A 63 year old female presented with acute onset central abdominal pain. It had no radiation nor other red flag features and she was otherwise well, aside from AF for which she was on Warfarin.
A bedside ultrasound was performed to assess for AAA. No AAA was seen, but tenderness and some ultrasound abnormalities were noted on the anterior abdomen over her rectus sheath.
Closer examination was performed with the high frequency (linear) probe – see images below.
Question: What is identified here?
This is a longitudinal view of the rectus sheath. You can see various foci of haemorrhage at different stages. These range from liquid contents (acute – hypoechoic (black)) to more solidified haematoma (more echoic – visible in the below image with a debris/fluid level).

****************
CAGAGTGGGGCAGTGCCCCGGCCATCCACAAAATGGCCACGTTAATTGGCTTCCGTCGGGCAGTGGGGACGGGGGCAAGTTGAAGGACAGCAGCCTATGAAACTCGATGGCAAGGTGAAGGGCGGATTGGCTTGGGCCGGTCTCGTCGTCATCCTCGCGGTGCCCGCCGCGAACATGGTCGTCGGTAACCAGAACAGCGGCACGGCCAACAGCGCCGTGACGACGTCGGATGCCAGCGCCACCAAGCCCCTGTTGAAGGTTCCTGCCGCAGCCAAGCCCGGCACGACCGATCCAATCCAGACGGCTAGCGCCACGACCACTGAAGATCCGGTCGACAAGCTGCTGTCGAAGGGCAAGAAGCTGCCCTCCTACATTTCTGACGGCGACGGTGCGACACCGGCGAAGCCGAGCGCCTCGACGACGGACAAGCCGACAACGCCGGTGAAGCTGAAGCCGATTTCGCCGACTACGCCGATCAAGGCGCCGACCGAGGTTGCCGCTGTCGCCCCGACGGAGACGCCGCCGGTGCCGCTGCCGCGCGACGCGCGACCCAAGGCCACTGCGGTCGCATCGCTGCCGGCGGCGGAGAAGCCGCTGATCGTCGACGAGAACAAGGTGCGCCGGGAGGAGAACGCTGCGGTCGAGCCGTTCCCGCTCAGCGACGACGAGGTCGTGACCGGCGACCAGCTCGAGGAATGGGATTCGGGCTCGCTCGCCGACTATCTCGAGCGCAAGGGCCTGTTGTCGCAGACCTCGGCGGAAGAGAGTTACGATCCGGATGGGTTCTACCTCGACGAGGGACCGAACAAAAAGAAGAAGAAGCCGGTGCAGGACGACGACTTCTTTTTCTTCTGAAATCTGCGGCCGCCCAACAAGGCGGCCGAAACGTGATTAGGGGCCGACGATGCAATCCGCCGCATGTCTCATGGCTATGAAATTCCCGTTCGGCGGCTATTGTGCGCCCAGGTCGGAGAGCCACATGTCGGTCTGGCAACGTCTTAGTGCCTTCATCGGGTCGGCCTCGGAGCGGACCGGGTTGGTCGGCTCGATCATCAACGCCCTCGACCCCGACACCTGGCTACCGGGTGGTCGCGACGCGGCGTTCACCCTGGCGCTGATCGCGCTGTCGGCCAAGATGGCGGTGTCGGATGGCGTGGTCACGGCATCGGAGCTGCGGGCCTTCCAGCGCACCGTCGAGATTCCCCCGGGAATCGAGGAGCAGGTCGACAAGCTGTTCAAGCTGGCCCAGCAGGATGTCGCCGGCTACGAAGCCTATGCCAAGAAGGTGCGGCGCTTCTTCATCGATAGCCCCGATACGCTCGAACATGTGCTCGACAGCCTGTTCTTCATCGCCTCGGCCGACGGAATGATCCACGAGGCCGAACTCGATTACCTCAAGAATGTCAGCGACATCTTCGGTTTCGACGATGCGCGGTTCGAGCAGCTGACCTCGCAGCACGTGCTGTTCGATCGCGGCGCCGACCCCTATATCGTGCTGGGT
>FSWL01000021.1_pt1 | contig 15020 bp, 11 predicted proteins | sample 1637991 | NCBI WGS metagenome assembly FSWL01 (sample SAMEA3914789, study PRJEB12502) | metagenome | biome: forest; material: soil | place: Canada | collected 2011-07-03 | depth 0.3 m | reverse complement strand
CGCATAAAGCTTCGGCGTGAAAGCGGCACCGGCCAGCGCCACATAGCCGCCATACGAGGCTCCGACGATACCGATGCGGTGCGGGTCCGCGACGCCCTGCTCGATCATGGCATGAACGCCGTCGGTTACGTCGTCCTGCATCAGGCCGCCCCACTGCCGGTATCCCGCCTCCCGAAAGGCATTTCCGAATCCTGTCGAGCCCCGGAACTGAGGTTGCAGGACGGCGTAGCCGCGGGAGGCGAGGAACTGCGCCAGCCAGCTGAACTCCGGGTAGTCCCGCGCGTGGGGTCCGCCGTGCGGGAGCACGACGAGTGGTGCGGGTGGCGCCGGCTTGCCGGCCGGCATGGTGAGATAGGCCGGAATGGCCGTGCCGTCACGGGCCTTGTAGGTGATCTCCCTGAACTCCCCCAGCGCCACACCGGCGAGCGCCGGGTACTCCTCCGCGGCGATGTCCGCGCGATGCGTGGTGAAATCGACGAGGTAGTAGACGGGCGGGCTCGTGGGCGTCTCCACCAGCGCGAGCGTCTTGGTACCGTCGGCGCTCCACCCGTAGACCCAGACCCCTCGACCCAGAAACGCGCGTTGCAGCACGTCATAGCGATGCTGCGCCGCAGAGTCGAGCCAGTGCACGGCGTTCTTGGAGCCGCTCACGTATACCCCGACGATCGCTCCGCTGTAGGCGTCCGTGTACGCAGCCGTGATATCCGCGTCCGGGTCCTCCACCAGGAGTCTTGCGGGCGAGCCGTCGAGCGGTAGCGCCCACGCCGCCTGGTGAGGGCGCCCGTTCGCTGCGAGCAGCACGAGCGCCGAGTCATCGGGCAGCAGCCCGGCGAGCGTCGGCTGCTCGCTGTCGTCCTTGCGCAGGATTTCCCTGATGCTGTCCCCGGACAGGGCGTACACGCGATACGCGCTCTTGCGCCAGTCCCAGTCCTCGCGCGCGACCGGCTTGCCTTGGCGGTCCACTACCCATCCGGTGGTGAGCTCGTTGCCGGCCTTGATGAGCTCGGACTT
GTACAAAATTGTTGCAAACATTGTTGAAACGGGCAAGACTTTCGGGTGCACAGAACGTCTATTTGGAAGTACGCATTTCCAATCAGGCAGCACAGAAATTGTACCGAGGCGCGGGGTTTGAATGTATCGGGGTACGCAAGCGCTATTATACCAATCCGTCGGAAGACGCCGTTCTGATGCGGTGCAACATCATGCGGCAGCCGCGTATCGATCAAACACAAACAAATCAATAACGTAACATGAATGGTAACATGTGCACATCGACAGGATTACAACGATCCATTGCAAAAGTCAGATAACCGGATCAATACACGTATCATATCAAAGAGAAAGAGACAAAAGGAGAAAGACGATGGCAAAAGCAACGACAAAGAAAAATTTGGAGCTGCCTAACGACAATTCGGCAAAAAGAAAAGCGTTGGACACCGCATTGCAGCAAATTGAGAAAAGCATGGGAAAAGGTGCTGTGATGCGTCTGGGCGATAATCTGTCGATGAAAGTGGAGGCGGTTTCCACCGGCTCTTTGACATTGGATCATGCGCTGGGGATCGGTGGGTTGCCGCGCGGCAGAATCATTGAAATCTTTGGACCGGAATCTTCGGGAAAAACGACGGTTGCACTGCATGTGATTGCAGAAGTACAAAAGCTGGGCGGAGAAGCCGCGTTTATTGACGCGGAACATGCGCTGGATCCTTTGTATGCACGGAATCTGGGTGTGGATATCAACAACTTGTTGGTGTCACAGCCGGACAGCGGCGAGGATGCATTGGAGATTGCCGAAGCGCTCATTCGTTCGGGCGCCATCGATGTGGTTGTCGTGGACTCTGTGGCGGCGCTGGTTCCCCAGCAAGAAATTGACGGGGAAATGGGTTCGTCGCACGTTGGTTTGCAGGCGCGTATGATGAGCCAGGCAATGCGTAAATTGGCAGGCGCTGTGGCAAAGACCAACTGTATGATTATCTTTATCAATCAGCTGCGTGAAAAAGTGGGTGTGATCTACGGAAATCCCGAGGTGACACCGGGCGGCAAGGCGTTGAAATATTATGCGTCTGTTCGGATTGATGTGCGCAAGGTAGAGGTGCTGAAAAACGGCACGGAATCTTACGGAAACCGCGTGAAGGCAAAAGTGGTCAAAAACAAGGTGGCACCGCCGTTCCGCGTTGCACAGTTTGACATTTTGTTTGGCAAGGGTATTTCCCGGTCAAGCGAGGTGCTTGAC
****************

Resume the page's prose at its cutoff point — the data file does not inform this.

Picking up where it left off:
Haematomas often contain mixed contents of blood at various stages of coagulation, appearing as a heterogenous ill-defined masses (visible on the right of the image).
Most haematomas can be managed expectantly along with reversal of any coagulatopathy. Unstable patients or those with signs of persistent bleeding may require surgical exploration for ligation or cauterisation of bleeding vessels. This patient had her warfarin reversed in ED and was admitted under the surgical team for expectant management of her rectus sheath haematoma.